People with intellectual disabilities have moral culpability. They must be given the dignity of responsibility for their actions. Hill’s wrongdoing is ultimately on his own conscience, but society should recognize that its every institution failed him. Murder is wrong, but Hill was set up for a bad end. Then, his disability put him at a disadvantage in the courts. From birth, the people partly or wholly responsible to him and for his well-being did not help him. The arc of his life might have been diverted from this wretched course. No one stepped up.
Warren Hill is a murderer. He should be punished. Life imprisonment without the possibility of parole is punishment enough. That would protect society from him, penalize him for monstrous acts, recognize that some small share of fault falls on innumerable others, and preserve his chance to reform. That would be justice. Given safe space within a prison, a useful task to perform, a bit of compassion, and perhaps whatever educational materials he can understand, he could become better than he is. It is a long shot, but society also has a debt to pay him. We should take into account that he never received his birthright. Every unwritten promise of the social contract went unfulfilled in his life.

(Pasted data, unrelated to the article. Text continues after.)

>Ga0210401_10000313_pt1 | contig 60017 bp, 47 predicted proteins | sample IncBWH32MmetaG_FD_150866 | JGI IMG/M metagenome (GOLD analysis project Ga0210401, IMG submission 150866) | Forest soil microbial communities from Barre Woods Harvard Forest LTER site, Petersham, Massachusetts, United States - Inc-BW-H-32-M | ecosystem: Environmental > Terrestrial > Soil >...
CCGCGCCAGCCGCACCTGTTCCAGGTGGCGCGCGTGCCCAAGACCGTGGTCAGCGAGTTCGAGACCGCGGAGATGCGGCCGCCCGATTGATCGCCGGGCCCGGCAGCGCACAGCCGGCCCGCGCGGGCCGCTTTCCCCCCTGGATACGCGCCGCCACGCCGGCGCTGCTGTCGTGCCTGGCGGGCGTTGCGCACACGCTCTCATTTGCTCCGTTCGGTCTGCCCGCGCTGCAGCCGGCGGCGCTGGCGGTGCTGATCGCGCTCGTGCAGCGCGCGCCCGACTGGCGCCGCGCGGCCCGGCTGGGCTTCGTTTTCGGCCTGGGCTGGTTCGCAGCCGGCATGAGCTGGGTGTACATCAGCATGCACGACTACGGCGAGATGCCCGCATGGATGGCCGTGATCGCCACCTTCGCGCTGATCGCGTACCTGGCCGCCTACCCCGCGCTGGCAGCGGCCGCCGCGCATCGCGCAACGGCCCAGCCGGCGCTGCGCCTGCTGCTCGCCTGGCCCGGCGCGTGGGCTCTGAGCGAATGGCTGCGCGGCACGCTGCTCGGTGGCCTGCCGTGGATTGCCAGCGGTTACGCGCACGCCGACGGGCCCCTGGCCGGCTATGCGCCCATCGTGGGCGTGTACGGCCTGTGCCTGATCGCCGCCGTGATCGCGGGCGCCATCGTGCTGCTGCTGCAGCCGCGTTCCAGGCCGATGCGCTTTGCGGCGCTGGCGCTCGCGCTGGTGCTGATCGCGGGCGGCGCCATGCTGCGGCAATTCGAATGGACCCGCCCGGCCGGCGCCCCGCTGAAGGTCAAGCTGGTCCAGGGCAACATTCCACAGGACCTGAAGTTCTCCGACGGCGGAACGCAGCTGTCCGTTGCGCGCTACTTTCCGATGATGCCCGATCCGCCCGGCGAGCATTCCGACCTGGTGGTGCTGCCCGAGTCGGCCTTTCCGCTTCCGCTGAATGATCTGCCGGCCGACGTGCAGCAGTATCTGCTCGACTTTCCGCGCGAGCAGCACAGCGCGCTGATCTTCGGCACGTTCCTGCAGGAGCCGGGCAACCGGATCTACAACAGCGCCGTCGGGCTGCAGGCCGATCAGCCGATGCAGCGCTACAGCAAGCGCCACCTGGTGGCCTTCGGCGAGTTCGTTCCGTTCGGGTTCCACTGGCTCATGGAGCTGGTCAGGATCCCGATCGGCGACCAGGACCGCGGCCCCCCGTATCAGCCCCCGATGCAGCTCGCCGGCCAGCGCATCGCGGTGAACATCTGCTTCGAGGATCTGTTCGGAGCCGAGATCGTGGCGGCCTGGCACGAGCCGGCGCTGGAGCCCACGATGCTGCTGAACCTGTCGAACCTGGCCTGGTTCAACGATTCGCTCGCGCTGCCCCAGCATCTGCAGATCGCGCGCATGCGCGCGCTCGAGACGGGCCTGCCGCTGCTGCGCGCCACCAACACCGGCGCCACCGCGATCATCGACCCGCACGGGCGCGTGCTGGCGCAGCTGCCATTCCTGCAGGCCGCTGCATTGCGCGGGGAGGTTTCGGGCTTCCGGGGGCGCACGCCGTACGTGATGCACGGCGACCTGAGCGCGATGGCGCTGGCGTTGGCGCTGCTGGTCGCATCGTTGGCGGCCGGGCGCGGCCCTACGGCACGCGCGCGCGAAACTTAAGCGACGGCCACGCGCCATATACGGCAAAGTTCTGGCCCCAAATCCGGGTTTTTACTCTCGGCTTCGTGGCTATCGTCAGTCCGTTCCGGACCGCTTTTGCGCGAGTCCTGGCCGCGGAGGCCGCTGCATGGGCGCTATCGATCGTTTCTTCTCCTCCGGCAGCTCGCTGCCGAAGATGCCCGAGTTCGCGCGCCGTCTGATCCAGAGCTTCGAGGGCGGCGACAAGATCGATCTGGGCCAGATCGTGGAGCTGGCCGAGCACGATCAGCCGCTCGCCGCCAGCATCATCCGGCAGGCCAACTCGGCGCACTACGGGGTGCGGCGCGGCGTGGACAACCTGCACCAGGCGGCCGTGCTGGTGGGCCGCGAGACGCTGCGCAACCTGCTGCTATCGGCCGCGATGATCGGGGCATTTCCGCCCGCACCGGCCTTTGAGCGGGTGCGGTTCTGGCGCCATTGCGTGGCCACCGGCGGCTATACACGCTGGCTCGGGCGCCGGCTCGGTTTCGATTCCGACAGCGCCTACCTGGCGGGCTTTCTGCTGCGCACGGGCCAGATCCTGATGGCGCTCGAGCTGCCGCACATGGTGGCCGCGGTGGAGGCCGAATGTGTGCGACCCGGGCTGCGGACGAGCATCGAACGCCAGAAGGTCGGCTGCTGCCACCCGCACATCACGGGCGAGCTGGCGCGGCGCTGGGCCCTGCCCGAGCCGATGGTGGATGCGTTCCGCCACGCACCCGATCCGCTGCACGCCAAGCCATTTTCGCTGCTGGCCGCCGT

I am especially leery of executing Warren Hill because I see intentionality in this. I suspect someone might have recognized his disability sooner if not for certain racial stereotypes of intelligence. I know poverty destroyed what little chance he had of getting help as a child in the 1960s. His socioeconomic status worked against him in the courts. I wonder if he would have received the death penalty if, all else equal, he had been white. It is possible, but, if we could make a bet and peer into a parallel universe for the answer, my money would be on ‘no.’ My gut says he would be serving a life sentence if he did not call up a specter, a caricature of black, male violence that has long haunted the South.